Soccer Superstar Tells LeBron James to Stop Getting Political: 'Do What You're Good At'


Instead of playing at politics, NBA star LeBron James should do what he is good at, according to one of the world’s biggest soccer stars.

Swedish soccer great Zlatan Ibrahimovic, who spent two years with the Los Angeles Galaxy of the MLS and has since moved on to AC Milan, was asked about James during an interview with Discovery Plus in Sweden.

Ibrahimovic praised the Los Angeles Laker’s performance on the court but said he wasn’t so impressed with James’ political activism.

“I like a lot. He is phenomenal at what he’s doing, but I don’t like when people, when they have some kind of status, and they go and they do politics at the same time what they’re doing,” he said in a clip posted to Twitter on Thursday.

“I mean, do what you’re good at. Do the category you do. I play football because I’m the best in playing football. I don’t do politics. If I would be a political, politician, I would do politics,” Ibrahimovic said.

House Republicans Respond to Hunter Biden's Impeachment Testimony Demand by Threatening to Hold Him in Contempt

He said too many people decide once they become famous that their opinions ought to matter more than other people’s.

Do you agree with Ibrahimovic?

“That is the big first mistake people do when they become famous and they become in a certain status,” said Ibrahimovic, who has won 31 trophies in his career and is widely regarded as one of the greatest strikers of all time.

“Stay out of it. Just do what you’re best at, because it doesn’t look good.”

The comments made waves on Twitter.

DeSantis Slams Biden for Playing 'Politics' as POTUS Stiffs Hundreds of Seniors Amid Tornadoes' Destruction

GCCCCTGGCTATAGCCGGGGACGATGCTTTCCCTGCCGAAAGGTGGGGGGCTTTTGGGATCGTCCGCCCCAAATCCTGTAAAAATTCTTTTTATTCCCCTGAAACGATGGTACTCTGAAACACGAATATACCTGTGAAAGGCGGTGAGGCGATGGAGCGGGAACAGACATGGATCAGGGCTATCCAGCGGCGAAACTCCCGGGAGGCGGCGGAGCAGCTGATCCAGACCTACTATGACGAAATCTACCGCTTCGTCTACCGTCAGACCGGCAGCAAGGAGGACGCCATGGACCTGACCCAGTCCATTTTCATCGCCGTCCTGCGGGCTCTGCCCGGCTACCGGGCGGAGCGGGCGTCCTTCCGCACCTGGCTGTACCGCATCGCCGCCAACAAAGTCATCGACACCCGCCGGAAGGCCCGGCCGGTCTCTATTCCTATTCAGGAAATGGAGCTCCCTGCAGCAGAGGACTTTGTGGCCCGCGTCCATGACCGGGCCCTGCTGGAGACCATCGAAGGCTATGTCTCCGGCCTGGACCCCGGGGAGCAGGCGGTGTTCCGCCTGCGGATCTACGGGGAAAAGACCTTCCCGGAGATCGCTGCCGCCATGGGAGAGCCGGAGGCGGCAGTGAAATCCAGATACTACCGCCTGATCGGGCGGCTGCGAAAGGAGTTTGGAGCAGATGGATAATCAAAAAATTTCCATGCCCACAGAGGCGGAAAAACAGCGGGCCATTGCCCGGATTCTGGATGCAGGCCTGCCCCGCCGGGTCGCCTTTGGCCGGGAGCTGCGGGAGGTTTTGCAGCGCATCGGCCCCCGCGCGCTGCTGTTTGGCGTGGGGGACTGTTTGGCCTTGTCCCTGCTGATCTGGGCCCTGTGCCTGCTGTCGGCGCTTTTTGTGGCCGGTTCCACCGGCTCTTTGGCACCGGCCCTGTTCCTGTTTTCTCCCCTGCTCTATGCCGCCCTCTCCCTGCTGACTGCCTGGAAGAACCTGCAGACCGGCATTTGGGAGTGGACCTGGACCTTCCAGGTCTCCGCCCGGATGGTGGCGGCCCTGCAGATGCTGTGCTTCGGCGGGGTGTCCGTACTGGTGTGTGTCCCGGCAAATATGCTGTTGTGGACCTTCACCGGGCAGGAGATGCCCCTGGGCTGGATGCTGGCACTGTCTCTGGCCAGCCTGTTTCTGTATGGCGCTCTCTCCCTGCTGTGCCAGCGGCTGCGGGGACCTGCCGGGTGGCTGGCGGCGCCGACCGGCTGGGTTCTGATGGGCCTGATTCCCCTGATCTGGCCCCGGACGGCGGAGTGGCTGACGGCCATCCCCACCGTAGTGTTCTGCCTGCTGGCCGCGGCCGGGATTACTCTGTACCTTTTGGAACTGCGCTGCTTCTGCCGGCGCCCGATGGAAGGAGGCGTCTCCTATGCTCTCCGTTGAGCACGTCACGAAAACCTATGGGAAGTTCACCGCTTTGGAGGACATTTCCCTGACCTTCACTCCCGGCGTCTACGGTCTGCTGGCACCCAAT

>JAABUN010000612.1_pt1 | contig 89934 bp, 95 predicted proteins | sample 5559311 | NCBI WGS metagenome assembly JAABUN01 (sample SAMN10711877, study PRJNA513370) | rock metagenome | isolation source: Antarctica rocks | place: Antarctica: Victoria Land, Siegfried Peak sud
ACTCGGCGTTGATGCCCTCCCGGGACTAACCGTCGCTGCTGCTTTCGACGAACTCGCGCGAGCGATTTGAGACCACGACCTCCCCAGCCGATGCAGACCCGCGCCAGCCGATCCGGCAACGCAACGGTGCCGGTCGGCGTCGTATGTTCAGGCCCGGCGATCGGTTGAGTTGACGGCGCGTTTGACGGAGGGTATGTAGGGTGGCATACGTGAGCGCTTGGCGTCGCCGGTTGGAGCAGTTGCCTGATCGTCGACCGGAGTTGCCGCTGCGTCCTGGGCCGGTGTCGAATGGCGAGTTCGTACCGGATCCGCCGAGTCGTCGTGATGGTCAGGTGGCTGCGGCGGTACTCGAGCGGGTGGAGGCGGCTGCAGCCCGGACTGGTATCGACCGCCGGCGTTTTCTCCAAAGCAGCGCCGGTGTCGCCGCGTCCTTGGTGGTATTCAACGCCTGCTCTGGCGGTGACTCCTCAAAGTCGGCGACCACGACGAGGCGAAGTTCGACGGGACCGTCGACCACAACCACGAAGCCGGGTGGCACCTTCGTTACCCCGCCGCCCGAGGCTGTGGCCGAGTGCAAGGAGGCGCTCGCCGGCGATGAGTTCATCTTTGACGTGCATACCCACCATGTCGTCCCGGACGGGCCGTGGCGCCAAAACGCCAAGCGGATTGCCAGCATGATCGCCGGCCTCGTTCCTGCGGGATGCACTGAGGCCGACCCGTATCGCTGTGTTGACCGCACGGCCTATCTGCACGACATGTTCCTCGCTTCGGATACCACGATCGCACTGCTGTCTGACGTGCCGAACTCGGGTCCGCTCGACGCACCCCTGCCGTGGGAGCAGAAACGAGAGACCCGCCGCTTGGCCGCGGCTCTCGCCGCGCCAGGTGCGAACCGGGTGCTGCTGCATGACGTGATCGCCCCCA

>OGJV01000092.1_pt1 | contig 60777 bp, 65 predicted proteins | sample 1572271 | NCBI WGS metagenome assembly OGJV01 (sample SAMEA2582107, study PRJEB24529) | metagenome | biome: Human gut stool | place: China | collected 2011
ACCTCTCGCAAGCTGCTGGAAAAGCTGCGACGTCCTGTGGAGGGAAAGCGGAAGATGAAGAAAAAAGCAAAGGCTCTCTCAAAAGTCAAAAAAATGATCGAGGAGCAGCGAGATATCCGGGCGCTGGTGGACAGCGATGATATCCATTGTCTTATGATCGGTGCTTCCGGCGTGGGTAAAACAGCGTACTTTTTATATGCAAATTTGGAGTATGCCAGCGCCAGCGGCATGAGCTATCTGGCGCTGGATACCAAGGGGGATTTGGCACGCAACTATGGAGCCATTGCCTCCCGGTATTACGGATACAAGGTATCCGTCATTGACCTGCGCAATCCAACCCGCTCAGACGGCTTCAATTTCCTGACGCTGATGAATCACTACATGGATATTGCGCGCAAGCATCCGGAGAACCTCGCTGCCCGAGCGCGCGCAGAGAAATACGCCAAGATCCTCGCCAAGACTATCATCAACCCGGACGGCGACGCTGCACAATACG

James was a longtime critic of former President Donald Trump, calling him a “bum” in 2017.

Last year, he declared in a tweet that black people are “literally hunted EVERYDAY/EVERYTIME we step foot outside the comfort of our homes,” and he used the power of his celebrity to sponsor voter registration efforts leading up to the 2020 election.

In an October interview with The New York Times, James said seeing the world through a racial lens is “authentic to who I am.”

“I come from the black community. I understand my black people and what we go through on a day-to-day basis. I understand that we’ve not been given a lot of information along the course of time, and I understand how important our vote is,” he said.

The Lakers star said his political voice developed over time.

“We all have moments in our lives where we know who we are and we know what we’re about. And it’s about growth. I’ve grown over the course of my career. I’ve grown over the course of being an 18-year-old kid that came into the league in 2003, to a 35-year-old man that’s a husband and a father of three kids,” James said.

“I’ve grown to know who I am and what I stand for. And it’s not just about me, it’s about my people. That’s why I’m leading the charge,” he said.

This article appeared originally on The Western Journal.

Submit a Correction →

, , , , ,